Buckwheat Crepes, adapted from the New Vegetarian Epicure
note: make the batter at least two hours before cooking the crepes
1 1/3 cups milk
2 egg whites
1/2 cup beer
1 1/3 cups water
2 tablespoons oil, plus more for the pan
2 tablespoons sugar or agave nectar (optionally add more for sweeter dessert crepes)
1/2 teaspoon salt
2 cups buckwheat flour
Combine the milk, eggs, beer and oil in a blender and process for a few seconds. Add the sugar or sweetener, salt and buckwheat flour and blend again until smooth. Stop and scrape the sides and process until all is smooth and uniform. Pour the batter into a bowl. Cover and refrigerate at least two hours or overnight.
When ready to cook the crepes, uncover the batter and stir. It should have the consistency of heavy cream. If the batter became too thick, thin it with a few spoons of water. Heat a nine inch skillet or a crepe pan. Brush with oil or butter or rub with an oiled paper towel. Ladle 1/4 cup of batter onto the hot pan and immediately tilt and swirl the pan to spread the batter thinly and evenly. I found it helped to use a long, narrow spatula to help spread out the batter. Cook the crepe on medium for about 45 seconds or until the edges are beginning to brown. Loosen the edges gently with an oiled spatula or butter knife, then turn over the crepe to cook the other side for an additional 20 to 30 seconds.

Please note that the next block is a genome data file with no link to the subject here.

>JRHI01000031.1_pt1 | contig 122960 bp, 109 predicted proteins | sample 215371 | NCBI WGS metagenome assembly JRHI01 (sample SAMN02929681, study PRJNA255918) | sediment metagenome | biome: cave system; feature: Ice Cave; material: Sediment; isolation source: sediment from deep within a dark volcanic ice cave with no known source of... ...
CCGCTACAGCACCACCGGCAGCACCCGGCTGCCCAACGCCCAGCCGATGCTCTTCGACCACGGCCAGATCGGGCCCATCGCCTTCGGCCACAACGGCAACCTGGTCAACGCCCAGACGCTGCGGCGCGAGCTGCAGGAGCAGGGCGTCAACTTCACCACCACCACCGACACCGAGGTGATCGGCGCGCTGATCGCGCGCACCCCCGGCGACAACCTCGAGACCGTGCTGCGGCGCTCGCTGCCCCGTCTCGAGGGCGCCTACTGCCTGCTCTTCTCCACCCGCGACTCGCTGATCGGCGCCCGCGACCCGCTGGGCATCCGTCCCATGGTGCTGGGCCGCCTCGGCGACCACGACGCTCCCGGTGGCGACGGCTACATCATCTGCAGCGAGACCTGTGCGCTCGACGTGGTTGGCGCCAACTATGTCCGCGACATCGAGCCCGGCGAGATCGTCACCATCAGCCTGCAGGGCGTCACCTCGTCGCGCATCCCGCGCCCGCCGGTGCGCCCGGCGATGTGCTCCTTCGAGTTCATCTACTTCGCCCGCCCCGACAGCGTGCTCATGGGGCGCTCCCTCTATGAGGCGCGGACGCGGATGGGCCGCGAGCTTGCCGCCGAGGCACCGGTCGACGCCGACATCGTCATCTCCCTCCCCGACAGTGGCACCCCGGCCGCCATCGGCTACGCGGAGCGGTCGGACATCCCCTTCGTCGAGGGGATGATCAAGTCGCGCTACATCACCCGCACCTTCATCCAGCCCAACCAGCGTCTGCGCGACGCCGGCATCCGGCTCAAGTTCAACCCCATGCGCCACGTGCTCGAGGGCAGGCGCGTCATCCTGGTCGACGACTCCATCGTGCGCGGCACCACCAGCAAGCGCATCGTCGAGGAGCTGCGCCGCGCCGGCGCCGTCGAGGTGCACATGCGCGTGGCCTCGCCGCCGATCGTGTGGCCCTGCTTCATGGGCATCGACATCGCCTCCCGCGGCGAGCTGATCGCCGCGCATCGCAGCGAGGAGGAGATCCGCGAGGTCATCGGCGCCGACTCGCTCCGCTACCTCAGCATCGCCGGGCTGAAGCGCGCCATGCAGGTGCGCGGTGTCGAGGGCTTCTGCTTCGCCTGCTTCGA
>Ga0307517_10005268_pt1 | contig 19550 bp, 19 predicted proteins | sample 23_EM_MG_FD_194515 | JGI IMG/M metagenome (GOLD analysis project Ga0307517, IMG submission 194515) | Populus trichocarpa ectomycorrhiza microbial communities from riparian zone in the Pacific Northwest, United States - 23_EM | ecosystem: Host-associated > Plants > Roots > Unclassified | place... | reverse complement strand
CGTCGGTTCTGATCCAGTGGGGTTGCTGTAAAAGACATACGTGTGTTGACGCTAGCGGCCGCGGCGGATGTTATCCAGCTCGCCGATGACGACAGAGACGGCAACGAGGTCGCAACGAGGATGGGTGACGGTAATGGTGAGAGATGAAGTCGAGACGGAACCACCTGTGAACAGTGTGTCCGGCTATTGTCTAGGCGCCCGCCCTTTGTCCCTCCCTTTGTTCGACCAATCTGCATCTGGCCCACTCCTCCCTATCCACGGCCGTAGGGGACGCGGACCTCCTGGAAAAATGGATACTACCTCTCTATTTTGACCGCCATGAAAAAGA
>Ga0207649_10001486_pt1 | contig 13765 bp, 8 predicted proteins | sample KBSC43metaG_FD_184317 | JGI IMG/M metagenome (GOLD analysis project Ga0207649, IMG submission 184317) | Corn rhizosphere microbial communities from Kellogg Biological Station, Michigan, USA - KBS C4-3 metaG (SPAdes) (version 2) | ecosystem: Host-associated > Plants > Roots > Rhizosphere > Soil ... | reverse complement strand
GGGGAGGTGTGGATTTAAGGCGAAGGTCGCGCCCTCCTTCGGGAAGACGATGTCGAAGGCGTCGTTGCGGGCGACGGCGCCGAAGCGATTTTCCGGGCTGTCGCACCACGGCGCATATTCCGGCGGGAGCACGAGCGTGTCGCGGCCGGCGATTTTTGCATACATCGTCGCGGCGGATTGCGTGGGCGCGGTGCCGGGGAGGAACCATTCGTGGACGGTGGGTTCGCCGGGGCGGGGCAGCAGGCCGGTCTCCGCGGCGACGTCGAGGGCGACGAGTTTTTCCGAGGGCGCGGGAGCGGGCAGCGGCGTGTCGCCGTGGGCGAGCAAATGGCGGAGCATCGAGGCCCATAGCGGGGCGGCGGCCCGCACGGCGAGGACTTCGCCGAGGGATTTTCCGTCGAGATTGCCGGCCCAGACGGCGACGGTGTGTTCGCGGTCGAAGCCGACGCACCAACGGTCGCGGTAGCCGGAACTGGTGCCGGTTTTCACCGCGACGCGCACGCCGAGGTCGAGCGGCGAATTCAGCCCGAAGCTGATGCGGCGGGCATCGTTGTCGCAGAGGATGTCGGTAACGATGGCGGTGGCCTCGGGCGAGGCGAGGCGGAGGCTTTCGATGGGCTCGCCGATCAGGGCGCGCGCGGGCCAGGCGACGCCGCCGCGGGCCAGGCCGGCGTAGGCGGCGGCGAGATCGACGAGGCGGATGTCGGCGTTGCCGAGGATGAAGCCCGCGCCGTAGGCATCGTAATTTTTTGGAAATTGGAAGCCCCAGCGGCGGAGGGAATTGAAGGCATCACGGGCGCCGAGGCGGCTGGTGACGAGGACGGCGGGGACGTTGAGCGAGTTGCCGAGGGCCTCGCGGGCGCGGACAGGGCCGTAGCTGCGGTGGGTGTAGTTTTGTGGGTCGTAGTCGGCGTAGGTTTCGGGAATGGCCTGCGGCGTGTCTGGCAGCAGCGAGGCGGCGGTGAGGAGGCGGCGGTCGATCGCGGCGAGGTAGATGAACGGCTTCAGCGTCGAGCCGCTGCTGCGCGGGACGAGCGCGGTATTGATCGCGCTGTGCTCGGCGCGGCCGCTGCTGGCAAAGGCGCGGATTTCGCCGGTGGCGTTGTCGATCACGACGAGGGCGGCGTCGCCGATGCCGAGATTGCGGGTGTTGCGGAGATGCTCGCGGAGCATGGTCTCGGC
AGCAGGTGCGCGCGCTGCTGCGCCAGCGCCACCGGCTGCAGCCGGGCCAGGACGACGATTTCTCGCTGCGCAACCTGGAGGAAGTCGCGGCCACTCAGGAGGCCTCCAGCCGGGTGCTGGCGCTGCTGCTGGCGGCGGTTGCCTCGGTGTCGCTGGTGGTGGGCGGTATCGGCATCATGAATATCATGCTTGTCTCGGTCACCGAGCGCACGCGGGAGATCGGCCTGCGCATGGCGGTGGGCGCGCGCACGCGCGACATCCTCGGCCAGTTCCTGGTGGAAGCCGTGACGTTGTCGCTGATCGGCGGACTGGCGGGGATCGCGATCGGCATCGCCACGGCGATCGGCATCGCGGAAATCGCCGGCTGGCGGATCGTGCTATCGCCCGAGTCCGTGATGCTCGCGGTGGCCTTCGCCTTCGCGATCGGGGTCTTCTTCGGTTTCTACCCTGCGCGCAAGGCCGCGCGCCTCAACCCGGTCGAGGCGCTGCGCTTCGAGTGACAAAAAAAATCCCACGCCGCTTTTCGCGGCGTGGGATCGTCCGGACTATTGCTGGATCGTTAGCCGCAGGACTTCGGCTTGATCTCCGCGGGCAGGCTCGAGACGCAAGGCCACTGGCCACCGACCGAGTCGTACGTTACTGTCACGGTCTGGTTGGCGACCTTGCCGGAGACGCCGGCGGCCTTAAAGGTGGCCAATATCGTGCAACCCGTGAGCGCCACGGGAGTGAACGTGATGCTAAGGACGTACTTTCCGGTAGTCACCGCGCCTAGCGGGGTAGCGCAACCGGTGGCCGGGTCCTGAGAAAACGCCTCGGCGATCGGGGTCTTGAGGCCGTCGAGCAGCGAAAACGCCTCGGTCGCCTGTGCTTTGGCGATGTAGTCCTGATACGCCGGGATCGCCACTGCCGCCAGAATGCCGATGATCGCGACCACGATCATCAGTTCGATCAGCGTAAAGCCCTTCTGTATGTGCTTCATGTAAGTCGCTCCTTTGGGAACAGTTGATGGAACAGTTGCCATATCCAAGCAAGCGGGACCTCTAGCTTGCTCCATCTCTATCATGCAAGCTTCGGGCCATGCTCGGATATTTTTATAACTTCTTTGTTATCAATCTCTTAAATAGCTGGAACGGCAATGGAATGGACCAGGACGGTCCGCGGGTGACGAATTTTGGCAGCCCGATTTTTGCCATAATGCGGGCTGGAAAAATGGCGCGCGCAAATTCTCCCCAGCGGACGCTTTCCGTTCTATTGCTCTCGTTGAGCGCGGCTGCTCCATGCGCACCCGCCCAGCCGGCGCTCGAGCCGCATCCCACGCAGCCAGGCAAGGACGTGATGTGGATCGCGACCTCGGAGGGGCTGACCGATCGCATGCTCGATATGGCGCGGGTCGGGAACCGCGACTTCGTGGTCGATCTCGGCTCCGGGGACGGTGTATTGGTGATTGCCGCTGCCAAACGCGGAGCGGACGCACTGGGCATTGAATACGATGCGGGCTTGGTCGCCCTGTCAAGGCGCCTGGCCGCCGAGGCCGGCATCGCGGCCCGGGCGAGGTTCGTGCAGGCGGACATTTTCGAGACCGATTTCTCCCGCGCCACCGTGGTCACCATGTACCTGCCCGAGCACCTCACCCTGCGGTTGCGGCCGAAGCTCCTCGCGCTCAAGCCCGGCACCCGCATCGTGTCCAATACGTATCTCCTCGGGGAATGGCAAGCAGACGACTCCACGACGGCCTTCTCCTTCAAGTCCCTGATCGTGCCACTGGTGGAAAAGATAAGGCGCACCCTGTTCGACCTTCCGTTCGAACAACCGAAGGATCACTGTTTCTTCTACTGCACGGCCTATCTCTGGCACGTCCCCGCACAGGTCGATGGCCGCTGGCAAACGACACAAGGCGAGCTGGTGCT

This process takes practice and a few tries before the pan gets to be the right temperature, and you find the right amount of oil, etc. But there is plenty of batter, so don't worry if some crepes don't turn out. The crumbs are great, just save them and sprinkle them over some fruit for breakfast.
Stack the finished crepes on a plate on and keep them covered with a damp towel so they don't dry out.
Asiago and Fontina.
To assemble, I spread some filling in the middle of each crepe and then wrapped the crepe around the filling like an enchilada or burrito. I placed the filled crepes on a sheet pan lined with a Silpat and kept them loosely covered with foil. When the pan was filled, I placed it in a preheated 350 degree F oven and cooked them, still loosely covered, for about 10 or 15 minutes, until the cheese was melted.
Note: looks like I was on the same wavelength as fellow-blogger and friend Madelyn when it came to making potatoes this weekend. See her blog entry about 2008, Year of the Potato.